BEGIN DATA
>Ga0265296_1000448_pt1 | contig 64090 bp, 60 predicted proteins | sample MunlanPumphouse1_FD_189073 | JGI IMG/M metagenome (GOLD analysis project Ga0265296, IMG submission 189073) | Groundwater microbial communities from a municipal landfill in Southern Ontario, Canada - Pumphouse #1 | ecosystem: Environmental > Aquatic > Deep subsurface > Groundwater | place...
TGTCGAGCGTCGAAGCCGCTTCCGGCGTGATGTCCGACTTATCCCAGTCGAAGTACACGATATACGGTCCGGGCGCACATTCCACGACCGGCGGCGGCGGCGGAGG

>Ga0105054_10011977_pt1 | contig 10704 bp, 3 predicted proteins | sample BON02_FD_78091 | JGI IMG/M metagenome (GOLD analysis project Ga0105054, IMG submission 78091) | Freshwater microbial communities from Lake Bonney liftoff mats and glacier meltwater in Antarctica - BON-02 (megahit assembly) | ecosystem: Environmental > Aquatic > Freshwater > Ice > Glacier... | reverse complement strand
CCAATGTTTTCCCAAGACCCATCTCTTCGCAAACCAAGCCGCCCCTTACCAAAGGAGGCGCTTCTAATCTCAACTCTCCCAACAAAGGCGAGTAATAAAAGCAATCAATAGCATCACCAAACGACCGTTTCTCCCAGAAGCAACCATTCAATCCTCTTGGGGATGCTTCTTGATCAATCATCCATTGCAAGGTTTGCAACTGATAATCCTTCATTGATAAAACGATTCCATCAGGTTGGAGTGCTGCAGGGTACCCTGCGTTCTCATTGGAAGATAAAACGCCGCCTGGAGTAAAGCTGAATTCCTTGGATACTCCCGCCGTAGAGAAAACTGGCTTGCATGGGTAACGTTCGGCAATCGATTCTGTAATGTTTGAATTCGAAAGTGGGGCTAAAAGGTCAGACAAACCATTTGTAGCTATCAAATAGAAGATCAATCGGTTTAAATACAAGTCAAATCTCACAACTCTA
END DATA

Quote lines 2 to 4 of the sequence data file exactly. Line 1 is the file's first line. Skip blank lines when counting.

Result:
TGTCGAGCGTCGAAGCCGCTTCCGGCGTGATGTCCGACTTATCCCAGTCGAAGTACACGATATACGGTCCGGGCGCACATTCCACGACCGGCGGCGGCGGCGGAGG

>Ga0105054_10011977_pt1 | contig 10704 bp, 3 predicted proteins | sample BON02_FD_78091 | JGI IMG/M metagenome (GOLD analysis project Ga0105054, IMG submission 78091) | Freshwater microbial communities from Lake Bonney liftoff mats and glacier meltwater in Antarctica - BON-02 (megahit assembly) | ecosystem: Environmental > Aquatic > Freshwater > Ice > Glacier... | reverse complement strand
CCAATGTTTTCCCAAGACCCATCTCTTCGCAAACCAAGCCGCCCCTTACCAAAGGAGGCGCTTCTAATCTCAACTCTCCCAACAAAGGCGAGTAATAAAAGCAATCAATAGCATCACCAAACGACCGTTTCTCCCAGAAGCAACCATTCAATCCTCTTGGGGATGCTTCTTGATCAATCATCCATTGCAAGGTTTGCAACTGATAATCCTTCATTGATAAAACGATTCCATCAGGTTGGAGTGCTGCAGGGTACCCTGCGTTCTCATTGGAAGATAAAACGCCGCCTGGAGTAAAGCTGAATTCCTTGGATACTCCCGCCGTAGAGAAAACTGGCTTGCATGGGTAACGTTCGGCAATCGATTCTGTAATGTTTGAATTCGAAAGTGGGGCTAAAAGGTCAGACAAACCATTTGTAGCTATCAAATAGAAGATCAATCGGTTTAAATACAAGTCAAATCTCACAACTCTA